Serial Armed Robber Gets Substantial Prison Term
Joint Law Enforcement Effort Pays Off
Shown is a clear ammunition magazine for one of the firearms seized from Birmingham armed robber
Jamey Lee Matthews. The unique attributes of some of the weapons Matthews used during the
robberies—like a clear magazine—helped eyewitnesses to better identify them.
It was a highly effective combination of local and federal resources. A 38-year-old man was identified by local police as the suspect in a series of frightening armed robberies of businesses in the Birmingham, Alabama area, one of which ended with a customer getting shot. Local authorities contacted the FBI’s Birmingham Field Office with a request for assistance—they wanted to see if their suspect could be charged under the federal Hobbs Act, taking advantage of its harsher penalties (see sidebar).
The multi-agency investigation that followed led to this particular suspect—Jamey Lee Matthews—pleading guilty to four counts of robbery under the Hobbs Act. And just last month, he received a 25-year federal prison term. The judge also ordered him to pay $208,000 in restitution to the man he shot and to the stores he robbed.
The series of robberies Matthews was charged with took place during October 2012, and among the businesses he robbed were a convenience store, a dollar store, a supermarket, a pharmacy, and a gas station. His first job was the convenience store, which he entered just after 4 a.m. on October 11, 2012, with a shotgun. He threatened the female clerk, who complied with his order to open the register. Subsequent robberies were similar—he would enter the store with a firearm, often wore a Halloween mask, threatened employees and customers, and demanded money.
A Look at the Hobbs Act
The federal Hobbs Act, passed in 1946, was an amendment to the 1934 Anti-Racketeering Act. Both laws target labor racketeering and organized crime activities. But the Hobbs Act has also been used successfully in recent years against armed robbers who victimize businesses because the law criminalizes obstruction, delay, or impact on interstate commerce by robbery (or extortion) with the use of actual or threatened force.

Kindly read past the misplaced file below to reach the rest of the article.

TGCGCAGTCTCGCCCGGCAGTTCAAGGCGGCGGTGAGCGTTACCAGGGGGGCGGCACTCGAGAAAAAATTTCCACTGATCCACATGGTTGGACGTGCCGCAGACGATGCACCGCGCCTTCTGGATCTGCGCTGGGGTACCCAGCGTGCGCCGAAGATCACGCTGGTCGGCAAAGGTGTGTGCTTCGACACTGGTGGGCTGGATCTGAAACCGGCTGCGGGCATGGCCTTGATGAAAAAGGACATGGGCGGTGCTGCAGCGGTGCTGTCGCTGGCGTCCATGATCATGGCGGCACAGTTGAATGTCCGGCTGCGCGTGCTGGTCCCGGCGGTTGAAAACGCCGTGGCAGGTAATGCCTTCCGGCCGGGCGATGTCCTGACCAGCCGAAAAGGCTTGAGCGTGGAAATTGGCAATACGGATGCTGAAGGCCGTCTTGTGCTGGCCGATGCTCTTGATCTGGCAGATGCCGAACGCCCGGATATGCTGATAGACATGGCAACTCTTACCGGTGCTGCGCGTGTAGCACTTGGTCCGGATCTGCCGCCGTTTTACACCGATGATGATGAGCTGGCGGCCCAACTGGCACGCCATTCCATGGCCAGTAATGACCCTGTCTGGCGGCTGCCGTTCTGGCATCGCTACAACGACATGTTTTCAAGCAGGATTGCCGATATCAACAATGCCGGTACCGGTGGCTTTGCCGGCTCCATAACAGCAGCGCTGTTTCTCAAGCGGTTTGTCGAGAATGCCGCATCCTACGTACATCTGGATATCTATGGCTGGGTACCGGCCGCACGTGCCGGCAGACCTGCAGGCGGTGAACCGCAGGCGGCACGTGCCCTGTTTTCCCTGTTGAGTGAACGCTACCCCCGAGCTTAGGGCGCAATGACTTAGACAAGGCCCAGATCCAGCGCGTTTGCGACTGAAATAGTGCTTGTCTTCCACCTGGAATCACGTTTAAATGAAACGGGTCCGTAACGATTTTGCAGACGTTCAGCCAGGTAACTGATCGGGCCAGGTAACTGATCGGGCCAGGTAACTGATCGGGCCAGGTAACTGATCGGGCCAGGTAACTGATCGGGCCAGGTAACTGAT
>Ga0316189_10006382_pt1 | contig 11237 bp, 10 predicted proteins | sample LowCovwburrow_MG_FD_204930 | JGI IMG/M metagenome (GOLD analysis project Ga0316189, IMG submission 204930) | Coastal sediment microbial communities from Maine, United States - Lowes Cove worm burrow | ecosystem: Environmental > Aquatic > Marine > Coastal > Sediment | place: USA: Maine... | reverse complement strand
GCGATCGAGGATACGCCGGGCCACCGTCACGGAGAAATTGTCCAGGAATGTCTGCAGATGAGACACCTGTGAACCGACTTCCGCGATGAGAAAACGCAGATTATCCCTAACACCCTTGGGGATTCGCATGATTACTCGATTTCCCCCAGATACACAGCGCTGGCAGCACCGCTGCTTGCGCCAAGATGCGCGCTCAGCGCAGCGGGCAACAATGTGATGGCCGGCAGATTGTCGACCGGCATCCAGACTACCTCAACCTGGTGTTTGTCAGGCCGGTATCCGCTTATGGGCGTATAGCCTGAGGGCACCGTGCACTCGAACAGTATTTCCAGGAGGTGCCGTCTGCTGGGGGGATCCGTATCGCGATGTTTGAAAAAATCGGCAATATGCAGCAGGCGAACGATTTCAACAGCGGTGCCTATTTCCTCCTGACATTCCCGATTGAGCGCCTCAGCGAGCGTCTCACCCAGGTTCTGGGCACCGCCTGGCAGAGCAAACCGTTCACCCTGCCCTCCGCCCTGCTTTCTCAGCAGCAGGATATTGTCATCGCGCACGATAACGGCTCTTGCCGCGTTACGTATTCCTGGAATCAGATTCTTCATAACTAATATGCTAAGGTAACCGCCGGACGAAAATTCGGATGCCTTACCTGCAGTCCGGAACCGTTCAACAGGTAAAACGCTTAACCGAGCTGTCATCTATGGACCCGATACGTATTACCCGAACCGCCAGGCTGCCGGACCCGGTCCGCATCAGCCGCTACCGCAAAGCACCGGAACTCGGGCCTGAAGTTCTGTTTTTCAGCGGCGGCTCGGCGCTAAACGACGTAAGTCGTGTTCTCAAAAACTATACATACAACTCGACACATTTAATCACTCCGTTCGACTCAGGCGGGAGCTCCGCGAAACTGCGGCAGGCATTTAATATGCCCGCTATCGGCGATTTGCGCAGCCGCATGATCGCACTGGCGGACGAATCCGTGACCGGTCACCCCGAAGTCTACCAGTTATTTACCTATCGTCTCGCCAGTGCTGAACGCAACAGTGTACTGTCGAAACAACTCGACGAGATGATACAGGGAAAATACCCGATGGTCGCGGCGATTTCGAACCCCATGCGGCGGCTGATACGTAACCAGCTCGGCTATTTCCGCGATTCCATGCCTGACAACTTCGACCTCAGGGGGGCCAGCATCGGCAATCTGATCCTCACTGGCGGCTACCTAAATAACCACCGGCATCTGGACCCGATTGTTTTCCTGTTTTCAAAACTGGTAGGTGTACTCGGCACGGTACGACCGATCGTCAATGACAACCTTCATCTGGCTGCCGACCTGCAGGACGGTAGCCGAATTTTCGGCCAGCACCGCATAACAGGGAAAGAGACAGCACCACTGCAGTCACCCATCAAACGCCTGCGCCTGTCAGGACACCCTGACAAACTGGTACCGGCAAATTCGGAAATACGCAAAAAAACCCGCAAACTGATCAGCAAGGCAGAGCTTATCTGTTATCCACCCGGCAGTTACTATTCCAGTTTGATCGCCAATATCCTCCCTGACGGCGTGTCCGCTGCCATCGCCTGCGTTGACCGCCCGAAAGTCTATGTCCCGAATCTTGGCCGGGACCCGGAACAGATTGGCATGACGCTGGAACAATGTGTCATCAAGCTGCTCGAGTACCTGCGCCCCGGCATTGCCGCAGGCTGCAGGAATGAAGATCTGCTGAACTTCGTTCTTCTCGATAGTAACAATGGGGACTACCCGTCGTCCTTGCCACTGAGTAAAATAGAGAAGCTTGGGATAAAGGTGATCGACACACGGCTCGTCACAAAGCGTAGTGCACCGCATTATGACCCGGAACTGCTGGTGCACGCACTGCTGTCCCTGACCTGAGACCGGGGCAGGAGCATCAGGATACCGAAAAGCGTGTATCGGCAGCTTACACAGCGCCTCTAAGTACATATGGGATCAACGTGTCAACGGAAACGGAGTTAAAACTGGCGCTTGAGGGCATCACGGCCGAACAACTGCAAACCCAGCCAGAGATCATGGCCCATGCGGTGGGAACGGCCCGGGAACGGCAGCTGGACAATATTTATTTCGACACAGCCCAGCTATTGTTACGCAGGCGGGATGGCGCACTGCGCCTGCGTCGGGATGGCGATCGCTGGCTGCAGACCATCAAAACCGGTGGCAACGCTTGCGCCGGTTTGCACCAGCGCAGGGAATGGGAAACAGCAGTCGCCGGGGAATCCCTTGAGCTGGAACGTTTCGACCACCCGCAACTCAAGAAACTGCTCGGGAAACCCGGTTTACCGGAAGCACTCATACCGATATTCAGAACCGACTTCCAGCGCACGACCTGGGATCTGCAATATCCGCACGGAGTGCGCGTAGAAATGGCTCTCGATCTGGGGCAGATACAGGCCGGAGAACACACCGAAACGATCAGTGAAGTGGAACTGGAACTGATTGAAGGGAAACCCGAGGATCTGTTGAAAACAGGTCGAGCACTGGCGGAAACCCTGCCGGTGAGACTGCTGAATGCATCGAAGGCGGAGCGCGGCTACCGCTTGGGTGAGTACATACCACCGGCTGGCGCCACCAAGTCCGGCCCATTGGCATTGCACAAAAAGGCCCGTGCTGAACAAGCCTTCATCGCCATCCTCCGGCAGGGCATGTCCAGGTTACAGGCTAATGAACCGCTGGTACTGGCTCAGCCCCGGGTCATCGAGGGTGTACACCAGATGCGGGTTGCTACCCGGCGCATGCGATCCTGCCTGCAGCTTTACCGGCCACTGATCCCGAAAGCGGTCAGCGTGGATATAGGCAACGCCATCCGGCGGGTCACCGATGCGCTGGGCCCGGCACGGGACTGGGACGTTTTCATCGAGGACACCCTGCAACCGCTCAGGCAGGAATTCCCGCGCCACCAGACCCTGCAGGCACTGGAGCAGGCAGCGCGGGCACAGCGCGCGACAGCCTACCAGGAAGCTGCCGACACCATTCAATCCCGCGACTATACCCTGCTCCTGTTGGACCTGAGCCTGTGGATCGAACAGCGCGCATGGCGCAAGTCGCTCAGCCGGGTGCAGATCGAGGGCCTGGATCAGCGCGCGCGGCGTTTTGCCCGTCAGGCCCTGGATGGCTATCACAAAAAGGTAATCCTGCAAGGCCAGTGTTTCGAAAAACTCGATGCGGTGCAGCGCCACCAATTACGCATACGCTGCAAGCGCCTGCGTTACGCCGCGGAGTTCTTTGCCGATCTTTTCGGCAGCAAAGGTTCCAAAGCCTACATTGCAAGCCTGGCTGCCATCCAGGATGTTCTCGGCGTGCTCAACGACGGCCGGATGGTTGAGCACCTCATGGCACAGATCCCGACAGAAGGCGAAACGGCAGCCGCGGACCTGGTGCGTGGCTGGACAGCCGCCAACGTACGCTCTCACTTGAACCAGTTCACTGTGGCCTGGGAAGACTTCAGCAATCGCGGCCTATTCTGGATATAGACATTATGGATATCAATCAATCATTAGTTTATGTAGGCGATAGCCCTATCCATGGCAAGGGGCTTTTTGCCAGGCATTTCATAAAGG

In general, there are three main advantages to charging suspects under the Hobbs Act:
- The penalties are harsher than in local prosecutions. Sentences of 20, 30, and 50 years—and even life sentences—have already been handed out by federal courts around the country.
- Since the federal system has no parole, anyone receiving a federal sentence serves out the full term (no early-out for good behavior).
- Faced with long prison sentences, some of the suspects in these cases will cooperate with law enforcement and prosecutors—giving up names and knowledge of other crimes—in return for reduced sentences.
At the pharmacy he robbed, he varied his routine—rather than demanding money, he demanded prescription medication and ended up with more than 3,000 pills containing controlled substances.
But things took a potentially deadly turn the night of October 19, 2012, when Matthews entered a gas station with the intent to rob it. After brandishing a gun and threatening violence, employees gave him the money and he left. Several employees and a customer chased him, though, and Matthews fired at them, hitting the customer five times and severely wounding him.
The story took another turn the next morning, when a seriously injured man was found beneath a remote bluff outside of Birmingham and taken to a hospital. Local law enforcement responding to the scene found a pickup truck a short distance away with various firearms leaning up against the vehicle and others on the ground nearby, as well as evidence inside the truck seemingly tied to the series of Birmingham robberies. The truck was registered to a Birmingham woman who was the mother of the man found under the bluff. That man was Jamey Lee Matthews, and police soon honed in on Matthews as their suspect.
The federal investigation was led by the FBI and the Bureau of Alcohol, Tobacco, Firearms, and Explosives (ATF), ably assisted by the Birmingham Police Department, the Blount County Sheriff’s Office, and our partners on the Northern Alabama Safe Streets Task Force, the Jefferson County Sheriff’s Office.
According to the FBI Birmingham case agent, the investigation had complicating factors: the necessity of meeting the Hobbs Act threshold, the shooting during the gas station robbery, the pharmacy theft (also a federal offense), etc.
But working in investigators’ favor was the fact that Matthews wore memorable Halloween masks during most of the robberies—including one of a devil—and that the firearms he used stood out—one gun had a clear ammunition magazine, some had different colored tape, another was a silver sawed-off rifle, and another was an Uzi-style weapon. The distinguishing masks and firearms made it easier for eyewitnesses to describe what they had seen, and their accounts were often supported by store surveillance video.
And among the items seized from the pickup truck and from Matthews’ mother’s house were some of those firearms and masks matching eyewitness descriptions, clothing similar to what the robber had worn, a customer’s check written out to the victim gas station, and prescription bottles from the victim pharmacy.
In the face of such overwhelming evidence, Matthews agreed to plead guilty. And a joint law enforcement endeavor resulted in getting another dangerous criminal off the streets for a very long time.